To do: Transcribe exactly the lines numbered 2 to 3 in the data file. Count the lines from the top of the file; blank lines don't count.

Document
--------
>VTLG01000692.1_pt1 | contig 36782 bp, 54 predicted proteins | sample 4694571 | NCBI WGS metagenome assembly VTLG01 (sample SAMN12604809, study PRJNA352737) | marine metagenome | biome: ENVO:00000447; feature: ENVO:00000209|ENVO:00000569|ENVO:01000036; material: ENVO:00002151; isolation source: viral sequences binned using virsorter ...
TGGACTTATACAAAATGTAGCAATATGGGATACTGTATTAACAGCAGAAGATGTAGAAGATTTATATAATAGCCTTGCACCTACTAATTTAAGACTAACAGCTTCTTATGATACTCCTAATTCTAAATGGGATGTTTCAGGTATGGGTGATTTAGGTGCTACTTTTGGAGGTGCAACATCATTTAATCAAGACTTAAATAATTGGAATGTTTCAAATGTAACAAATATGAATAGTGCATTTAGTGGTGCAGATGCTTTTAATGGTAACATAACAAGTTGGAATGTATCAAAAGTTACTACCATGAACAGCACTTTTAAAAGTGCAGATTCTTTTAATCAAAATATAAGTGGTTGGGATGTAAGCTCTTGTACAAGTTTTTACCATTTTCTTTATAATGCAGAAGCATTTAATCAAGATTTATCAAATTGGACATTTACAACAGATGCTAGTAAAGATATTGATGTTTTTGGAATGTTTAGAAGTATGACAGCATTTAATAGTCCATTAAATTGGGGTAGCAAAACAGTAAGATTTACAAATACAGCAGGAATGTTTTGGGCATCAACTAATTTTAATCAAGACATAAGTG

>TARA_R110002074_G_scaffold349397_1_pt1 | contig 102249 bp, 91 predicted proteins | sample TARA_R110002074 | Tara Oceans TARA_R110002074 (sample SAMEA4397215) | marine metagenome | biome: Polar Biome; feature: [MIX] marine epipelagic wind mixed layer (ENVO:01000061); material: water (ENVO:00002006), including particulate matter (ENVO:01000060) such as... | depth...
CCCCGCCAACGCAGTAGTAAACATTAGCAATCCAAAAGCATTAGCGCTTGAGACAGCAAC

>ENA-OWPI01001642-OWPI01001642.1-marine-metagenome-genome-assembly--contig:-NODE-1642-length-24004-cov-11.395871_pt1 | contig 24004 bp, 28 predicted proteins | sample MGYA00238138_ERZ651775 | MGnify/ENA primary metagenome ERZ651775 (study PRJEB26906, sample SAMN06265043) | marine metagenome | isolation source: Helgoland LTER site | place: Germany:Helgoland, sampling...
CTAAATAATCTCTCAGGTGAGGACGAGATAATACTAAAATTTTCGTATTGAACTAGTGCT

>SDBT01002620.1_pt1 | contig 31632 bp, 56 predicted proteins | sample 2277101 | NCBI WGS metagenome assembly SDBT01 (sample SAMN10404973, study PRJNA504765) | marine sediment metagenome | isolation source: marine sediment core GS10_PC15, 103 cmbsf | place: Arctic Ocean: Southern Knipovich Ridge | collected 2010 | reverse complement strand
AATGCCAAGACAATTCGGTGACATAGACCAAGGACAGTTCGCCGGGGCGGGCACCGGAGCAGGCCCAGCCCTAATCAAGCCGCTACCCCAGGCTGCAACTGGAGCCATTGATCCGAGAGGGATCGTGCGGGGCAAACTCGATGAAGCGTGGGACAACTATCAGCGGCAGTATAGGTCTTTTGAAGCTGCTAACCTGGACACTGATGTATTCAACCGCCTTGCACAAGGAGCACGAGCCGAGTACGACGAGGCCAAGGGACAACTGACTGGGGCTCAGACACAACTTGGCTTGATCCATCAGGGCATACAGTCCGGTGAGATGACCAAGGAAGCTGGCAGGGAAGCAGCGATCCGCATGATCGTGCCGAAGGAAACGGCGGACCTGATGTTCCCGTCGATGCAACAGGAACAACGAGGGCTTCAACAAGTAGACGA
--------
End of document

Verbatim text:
TGGACTTATACAAAATGTAGCAATATGGGATACTGTATTAACAGCAGAAGATGTAGAAGATTTATATAATAGCCTTGCACCTACTAATTTAAGACTAACAGCTTCTTATGATACTCCTAATTCTAAATGGGATGTTTCAGGTATGGGTGATTTAGGTGCTACTTTTGGAGGTGCAACATCATTTAATCAAGACTTAAATAATTGGAATGTTTCAAATGTAACAAATATGAATAGTGCATTTAGTGGTGCAGATGCTTTTAATGGTAACATAACAAGTTGGAATGTATCAAAAGTTACTACCATGAACAGCACTTTTAAAAGTGCAGATTCTTTTAATCAAAATATAAGTGGTTGGGATGTAAGCTCTTGTACAAGTTTTTACCATTTTCTTTATAATGCAGAAGCATTTAATCAAGATTTATCAAATTGGACATTTACAACAGATGCTAGTAAAGATATTGATGTTTTTGGAATGTTTAGAAGTATGACAGCATTTAATAGTCCATTAAATTGGGGTAGCAAAACAGTAAGATTTACAAATACAGCAGGAATGTTTTGGGCATCAACTAATTTTAATCAAGACATAAGTG

>TARA_R110002074_G_scaffold349397_1_pt1 | contig 102249 bp, 91 predicted proteins | sample TARA_R110002074 | Tara Oceans TARA_R110002074 (sample SAMEA4397215) | marine metagenome | biome: Polar Biome; feature: [MIX] marine epipelagic wind mixed layer (ENVO:01000061); material: water (ENVO:00002006), including particulate matter (ENVO:01000060) such as... | depth...